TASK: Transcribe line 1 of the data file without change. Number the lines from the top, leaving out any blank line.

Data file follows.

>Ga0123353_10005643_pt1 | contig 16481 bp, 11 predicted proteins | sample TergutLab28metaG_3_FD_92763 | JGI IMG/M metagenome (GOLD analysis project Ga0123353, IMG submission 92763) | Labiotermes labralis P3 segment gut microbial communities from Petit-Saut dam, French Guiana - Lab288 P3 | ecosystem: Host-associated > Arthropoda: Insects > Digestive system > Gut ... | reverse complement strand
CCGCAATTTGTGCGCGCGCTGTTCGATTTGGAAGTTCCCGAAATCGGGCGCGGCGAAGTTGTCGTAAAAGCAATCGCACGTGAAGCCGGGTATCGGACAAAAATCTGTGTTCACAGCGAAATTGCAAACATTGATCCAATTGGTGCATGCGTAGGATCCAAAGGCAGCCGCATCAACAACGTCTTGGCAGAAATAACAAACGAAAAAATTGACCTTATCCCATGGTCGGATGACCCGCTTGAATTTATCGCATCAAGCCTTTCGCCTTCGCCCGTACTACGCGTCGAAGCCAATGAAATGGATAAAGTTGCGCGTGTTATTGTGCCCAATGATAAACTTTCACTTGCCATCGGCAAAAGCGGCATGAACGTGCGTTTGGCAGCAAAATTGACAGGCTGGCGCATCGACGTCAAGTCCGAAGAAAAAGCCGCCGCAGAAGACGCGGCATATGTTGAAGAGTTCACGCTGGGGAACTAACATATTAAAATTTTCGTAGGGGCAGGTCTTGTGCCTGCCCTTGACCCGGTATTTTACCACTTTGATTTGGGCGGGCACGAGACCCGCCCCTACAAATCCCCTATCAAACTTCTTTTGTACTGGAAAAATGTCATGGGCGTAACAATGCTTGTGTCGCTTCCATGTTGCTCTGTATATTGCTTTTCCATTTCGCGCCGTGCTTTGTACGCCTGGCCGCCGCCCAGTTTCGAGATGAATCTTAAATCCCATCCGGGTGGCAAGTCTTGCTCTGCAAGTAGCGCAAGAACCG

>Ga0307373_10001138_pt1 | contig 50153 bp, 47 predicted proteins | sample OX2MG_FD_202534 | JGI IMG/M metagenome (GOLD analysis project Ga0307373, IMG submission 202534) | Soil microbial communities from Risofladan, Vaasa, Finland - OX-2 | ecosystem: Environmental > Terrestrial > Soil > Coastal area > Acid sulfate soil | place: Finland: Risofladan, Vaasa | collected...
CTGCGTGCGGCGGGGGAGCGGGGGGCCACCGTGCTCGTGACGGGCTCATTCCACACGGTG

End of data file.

>Ga0123353_10005643_pt1 | contig 16481 bp, 11 predicted proteins | sample TergutLab28metaG_3_FD_92763 | JGI IMG/M metagenome (GOLD analysis project Ga0123353, IMG submission 92763) | Labiotermes labralis P3 segment gut microbial communities from Petit-Saut dam, French Guiana - Lab288 P3 | ecosystem: Host-associated > Arthropoda: Insects > Digestive system > Gut ... | reverse complement strand